Table 2.   Allele frequencies and pairwise linkage disequilibrium coefficients between SELP polymorphisms estimated in parents (n = 272)
PolymorphismReference SNP IDPositionNucleotide substitutionAllele FrequencyC-2123GA-1969GS290NN562DV599LT715P
  1. R2 are given above the diagonal while D’ values are shown below the diagonal.

  2. The sign in front of the coefficients indicates whether the linkage disequilibrium is positive (minor alleles preferentially associated) or negative (minor allele preferentially associated with major allele).

  3. ns, not significant; *P < 0.05; **P < 10−3.

C-2123Grs1800807PromoterC>G0.56/0.440.1610.1830.0030.0120.018
A-1969Grs1800805PromoterA>G0.65/0.35−0.62**0.0270.0170.0030.006
S290Nrs6131Exon 7G>A0.81/0.19−1.00**0.25*0.0020.0000.002
N562Drs6127Exon 11A>G0.47/0.53−0.07ns0.17*0.08ns0.1310.062
V599Lrs6133Exon 12G>T0.87/0.13−0.31ns0.11ns0.00 ns0.86**0.016
T715Prs6136Exon 13A>C0.90/0.10−0.38ns0.17 ns−0.26ns0.71**−1.00*
Table 3.   Main haplotype frequencies of the SELP gene estimated in parents (n = 272)
Block 1 polymorphismsBlock 2 polymorphisms
C-2123GA-1969GS290NHaplotype FrequencyN562DV599LT715PHaplotype frequency
CAS0.177NVT0.266
CAN0.106NVP0.079
CGS0.195NLT0.115
CGN0.068DVT0.508
GAS0.387    
GGS0.067    

Association of SELP polymorphisms with serum P-selectin concentrations

Figure 1 summarizes the association between SELP gene polymorphisms and P-selectin serum concentrations. A full description of association analyses is provided in Table 4. Two SNPs, V599L and T715P, were associated with P-selectin concentrations both in parents and offspring, the L599 and P715 alleles being associated with decreased P-selectin levels. The percentages of variance explained by these SNPs were, respectively, 10.3% and 20.7% in parents, and 12.7% and 16.6% in offspring (P < 10−3 for each of these four R2). The N562D was additionally found associated with P-selectin levels only in parents (R2 = 8.9%). Even if the contribution of the N562D was not significant in offspring (R2 = 2.3%, P = 0.32), no heterogeneity was observed between parents and offspring, as for any of the six SNPs (data not shown). As a consequence, further haplotype analyses would be carried out on the whole family data while additionally adjusting for generation.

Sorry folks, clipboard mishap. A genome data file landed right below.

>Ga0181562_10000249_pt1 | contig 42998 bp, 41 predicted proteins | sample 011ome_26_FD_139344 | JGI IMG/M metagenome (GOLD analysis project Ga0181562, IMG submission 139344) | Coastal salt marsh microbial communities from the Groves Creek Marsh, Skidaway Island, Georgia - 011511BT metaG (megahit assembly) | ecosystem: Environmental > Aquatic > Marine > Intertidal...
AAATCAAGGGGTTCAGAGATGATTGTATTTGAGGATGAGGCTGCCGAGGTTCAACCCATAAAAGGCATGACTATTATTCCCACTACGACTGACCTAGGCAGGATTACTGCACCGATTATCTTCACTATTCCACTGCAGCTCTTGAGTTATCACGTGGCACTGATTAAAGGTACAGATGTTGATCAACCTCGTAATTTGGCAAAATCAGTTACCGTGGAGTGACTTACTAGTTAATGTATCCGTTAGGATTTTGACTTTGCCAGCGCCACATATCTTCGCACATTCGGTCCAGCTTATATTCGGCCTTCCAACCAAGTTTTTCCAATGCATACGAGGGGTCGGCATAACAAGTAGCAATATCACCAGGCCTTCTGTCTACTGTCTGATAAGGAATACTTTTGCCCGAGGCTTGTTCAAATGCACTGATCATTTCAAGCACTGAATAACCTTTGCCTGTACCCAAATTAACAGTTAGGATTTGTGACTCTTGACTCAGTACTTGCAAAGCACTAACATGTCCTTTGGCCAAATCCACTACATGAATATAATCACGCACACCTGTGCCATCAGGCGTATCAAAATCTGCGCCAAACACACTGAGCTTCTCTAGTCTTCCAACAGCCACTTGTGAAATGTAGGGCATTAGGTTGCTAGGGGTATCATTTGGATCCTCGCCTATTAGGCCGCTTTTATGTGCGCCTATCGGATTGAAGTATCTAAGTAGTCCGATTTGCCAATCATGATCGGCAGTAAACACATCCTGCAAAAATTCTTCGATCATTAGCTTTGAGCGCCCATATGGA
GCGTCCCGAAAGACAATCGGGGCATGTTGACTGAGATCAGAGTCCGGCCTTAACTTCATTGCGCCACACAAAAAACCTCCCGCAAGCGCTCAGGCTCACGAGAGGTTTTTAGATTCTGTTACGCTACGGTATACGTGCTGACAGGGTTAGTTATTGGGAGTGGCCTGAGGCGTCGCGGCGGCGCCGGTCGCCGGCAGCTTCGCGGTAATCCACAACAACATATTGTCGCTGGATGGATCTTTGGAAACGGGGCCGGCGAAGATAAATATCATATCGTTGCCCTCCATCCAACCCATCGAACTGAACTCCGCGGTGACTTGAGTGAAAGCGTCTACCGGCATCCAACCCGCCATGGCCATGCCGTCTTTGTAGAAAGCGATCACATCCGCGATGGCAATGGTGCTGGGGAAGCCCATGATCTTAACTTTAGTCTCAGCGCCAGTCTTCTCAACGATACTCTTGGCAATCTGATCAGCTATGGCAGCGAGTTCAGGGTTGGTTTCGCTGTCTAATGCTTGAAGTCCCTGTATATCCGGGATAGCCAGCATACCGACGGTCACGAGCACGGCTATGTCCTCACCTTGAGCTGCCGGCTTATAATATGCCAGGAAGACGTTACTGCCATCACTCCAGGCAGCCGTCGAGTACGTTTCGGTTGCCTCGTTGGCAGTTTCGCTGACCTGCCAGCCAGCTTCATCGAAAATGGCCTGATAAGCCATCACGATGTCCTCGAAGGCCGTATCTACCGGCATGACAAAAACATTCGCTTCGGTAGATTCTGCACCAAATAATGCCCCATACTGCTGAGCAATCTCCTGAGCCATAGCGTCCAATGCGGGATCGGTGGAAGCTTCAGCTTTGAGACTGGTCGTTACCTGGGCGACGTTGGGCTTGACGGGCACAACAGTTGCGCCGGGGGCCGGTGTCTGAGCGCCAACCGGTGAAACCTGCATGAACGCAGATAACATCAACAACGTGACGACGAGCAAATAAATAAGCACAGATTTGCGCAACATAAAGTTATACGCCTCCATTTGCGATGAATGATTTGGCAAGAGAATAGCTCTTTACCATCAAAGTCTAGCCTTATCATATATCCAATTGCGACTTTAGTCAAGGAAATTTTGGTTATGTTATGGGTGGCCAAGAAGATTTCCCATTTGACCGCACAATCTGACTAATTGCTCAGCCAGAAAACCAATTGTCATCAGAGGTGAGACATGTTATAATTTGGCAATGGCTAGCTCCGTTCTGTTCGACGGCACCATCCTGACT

image

Figure 1.  Association between SELP polymorphisms and serum P-selectin concentrations. *P < 10−3; R2: percentage of variance of P-selectin concentrations explained by a given polymorphism under a general genotypic model with two degrees of freedom.

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Table 4.   Association between serum concentrations of P-selectin and P-selectin gene polymorphisms*
ParentsOffspring
  1. *Mean (SD).

  2. Genotypic test for association (2 degrees of freedom) performed on values adjusted for gender, age, tobacco consumption and oral contraceptive use in women.

C-2123G
CCCGGGP-valueR2CCCGGGP-valueR2
127.3 (40.4), n = 84131.4 (37.6), n = 134143.9 (42.7), n = 54P = 0.0676.2%132.0 (42.7), n = 74132.9 (39.6), n = 134133.2 (43.3), n = 56P = 0.9851.5%
A-1969G
AAAGGGP-valueR2AAAGGGP-valueR2
138.9 (39.6), n = 116128.6 (39.2), n = 124125.2 (40.7), n = 32P = 0.0686.2%132.9 (43.2), n = 165139.4 (41.6), n = 33128.9 (35.1), n = 66P = 0.4812.0%
S290N
SSSNNNP-valueR2SSSNNNP-valueR2
134.1 (40.7), n = 179129.8 (39.3), n = 85129.2 (20.2), n = 8P = 0.7404.5%132.3 (40.6), n = 185133.7 (41.3), n = 71134.4 (54.8), n = 8P = 0.9441.5%
N562D
NNNDDDP-valueR2NNNDDDP-valueR2
120.5 (41.5), n = 50130.6 (40.5), n = 153145.7 (33.3), n = 69P = 0.0018.9%124.7 (43.0), n = 43132.6 (41.8), n = 155138.3 (37.9), n = 66P = 0.3202.3%
V599L
VVVLLLP-valueR2VVVLLLP-valueR2
137.9 (40.4), n = 204117.2 (32.0), n = 62108.6 (49.6), n = 5P = 0.000210.3%140.4 (40.5), n = 200107.5 (31.8), n = 61130.3 (62.5), n = 3P < 10−412.7%
T715P
TTTPPPP-valueR2TTTPPPP-valueR2
139.6 (37.7), n = 222104.2 (32.5), n = 4765.0 (42.5), n = 3P < 10−420.7%140.1 (39.3), n = 216100.6 (31.7), n = 4669.1 (29.9), n = 2P < 10−416.6%

Association of SELP haplotypes with serum P-selectin concentrations

The global test of association between the six haplotypes in block 1 and P-selectin levels was not significant (χ2 = 5.674 with 5 df, P = 0.339). However, the CGN haplotype tended to be associated with a slight decrease in P-selectin levels (−10.2 ± 4.44 mg L−1, P = 0.021) in comparison with the GAS haplotype (Fig. 2). Conversely, block 2 haplotypes were strongly associated with P-selectin levels (χ= 106.6 with 3 df, P < 10−7) (Fig. 2). In comparison with the DVT haplotype, both the NLT and NVP haplotypes were associated with a strong decrease in P-selectin levels (−24.3 ± 6.34 mg L−1 and −37.6 ± 5.05 mg L−1, respectively; both P < 10−4). As there was no difference in P-selectin levels between the DVT and NVT haplotypes that differed only by the position at the N562D locus, all these data are compatible with the additive decreasing effects of the L599 and P715 alleles. Further haplotype analysis revealed that, after adjusting for the effect of the L599 and P715 alleles, the effect of the block 1 CGN haplotype was no longer significant (−5.56 ± 2.96 mg L−1, P = 0.060).

image

Figure 2.  Association of SELP haplotypes with P-selectin serum concentrations. Polymorphisms are ordered according to their position on the genomic sequence; block 1: C-2123G, A-1969G and S290N; block 2: N562D, V599L, and T715P. Each square represents the mean effects (X-axis, in mg L−1) of SELP haplotypes on P-selectin concentrations by reference to the most common haplotype, separately in each block. The reference haplotypes are the GAS and DVT haplotypes in block 1 and block 2, respectively.